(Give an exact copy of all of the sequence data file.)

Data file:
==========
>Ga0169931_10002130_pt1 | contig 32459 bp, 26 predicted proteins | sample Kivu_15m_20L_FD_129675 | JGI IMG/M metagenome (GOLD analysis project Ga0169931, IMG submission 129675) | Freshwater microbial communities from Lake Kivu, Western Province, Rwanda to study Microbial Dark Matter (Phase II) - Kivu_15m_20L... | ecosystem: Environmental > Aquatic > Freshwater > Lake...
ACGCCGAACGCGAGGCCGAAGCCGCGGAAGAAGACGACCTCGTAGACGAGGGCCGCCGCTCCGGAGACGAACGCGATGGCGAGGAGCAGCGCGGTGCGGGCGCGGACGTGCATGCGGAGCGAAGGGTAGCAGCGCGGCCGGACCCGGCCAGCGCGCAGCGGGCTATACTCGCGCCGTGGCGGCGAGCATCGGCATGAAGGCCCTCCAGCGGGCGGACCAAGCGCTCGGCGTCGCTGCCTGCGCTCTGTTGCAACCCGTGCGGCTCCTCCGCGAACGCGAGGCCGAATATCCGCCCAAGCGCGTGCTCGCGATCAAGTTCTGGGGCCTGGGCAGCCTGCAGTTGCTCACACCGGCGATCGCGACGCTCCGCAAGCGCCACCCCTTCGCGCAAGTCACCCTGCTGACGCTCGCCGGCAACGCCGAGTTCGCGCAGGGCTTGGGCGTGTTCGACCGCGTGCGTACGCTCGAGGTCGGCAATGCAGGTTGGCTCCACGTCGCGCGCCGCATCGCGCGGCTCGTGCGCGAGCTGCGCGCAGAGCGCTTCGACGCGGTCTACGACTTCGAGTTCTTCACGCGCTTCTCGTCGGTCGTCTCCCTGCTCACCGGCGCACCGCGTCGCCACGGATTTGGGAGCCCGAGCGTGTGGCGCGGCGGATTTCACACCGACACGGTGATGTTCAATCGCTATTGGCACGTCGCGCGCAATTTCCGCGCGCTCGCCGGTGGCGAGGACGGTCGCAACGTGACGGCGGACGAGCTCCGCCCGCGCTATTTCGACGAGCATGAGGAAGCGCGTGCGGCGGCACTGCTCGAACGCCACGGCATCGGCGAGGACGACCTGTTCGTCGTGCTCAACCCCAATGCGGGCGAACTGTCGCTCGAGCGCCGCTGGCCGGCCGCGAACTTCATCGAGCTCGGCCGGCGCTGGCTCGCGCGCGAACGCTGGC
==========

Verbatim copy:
>Ga0169931_10002130_pt1 | contig 32459 bp, 26 predicted proteins | sample Kivu_15m_20L_FD_129675 | JGI IMG/M metagenome (GOLD analysis project Ga0169931, IMG submission 129675) | Freshwater microbial communities from Lake Kivu, Western Province, Rwanda to study Microbial Dark Matter (Phase II) - Kivu_15m_20L... | ecosystem: Environmental > Aquatic > Freshwater > Lake...
ACGCCGAACGCGAGGCCGAAGCCGCGGAAGAAGACGACCTCGTAGACGAGGGCCGCCGCTCCGGAGACGAACGCGATGGCGAGGAGCAGCGCGGTGCGGGCGCGGACGTGCATGCGGAGCGAAGGGTAGCAGCGCGGCCGGACCCGGCCAGCGCGCAGCGGGCTATACTCGCGCCGTGGCGGCGAGCATCGGCATGAAGGCCCTCCAGCGGGCGGACCAAGCGCTCGGCGTCGCTGCCTGCGCTCTGTTGCAACCCGTGCGGCTCCTCCGCGAACGCGAGGCCGAATATCCGCCCAAGCGCGTGCTCGCGATCAAGTTCTGGGGCCTGGGCAGCCTGCAGTTGCTCACACCGGCGATCGCGACGCTCCGCAAGCGCCACCCCTTCGCGCAAGTCACCCTGCTGACGCTCGCCGGCAACGCCGAGTTCGCGCAGGGCTTGGGCGTGTTCGACCGCGTGCGTACGCTCGAGGTCGGCAATGCAGGTTGGCTCCACGTCGCGCGCCGCATCGCGCGGCTCGTGCGCGAGCTGCGCGCAGAGCGCTTCGACGCGGTCTACGACTTCGAGTTCTTCACGCGCTTCTCGTCGGTCGTCTCCCTGCTCACCGGCGCACCGCGTCGCCACGGATTTGGGAGCCCGAGCGTGTGGCGCGGCGGATTTCACACCGACACGGTGATGTTCAATCGCTATTGGCACGTCGCGCGCAATTTCCGCGCGCTCGCCGGTGGCGAGGACGGTCGCAACGTGACGGCGGACGAGCTCCGCCCGCGCTATTTCGACGAGCATGAGGAAGCGCGTGCGGCGGCACTGCTCGAACGCCACGGCATCGGCGAGGACGACCTGTTCGTCGTGCTCAACCCCAATGCGGGCGAACTGTCGCTCGAGCGCCGCTGGCCGGCCGCGAACTTCATCGAGCTCGGCCGGCGCTGGCTCGCGCGCGAACGCTGGC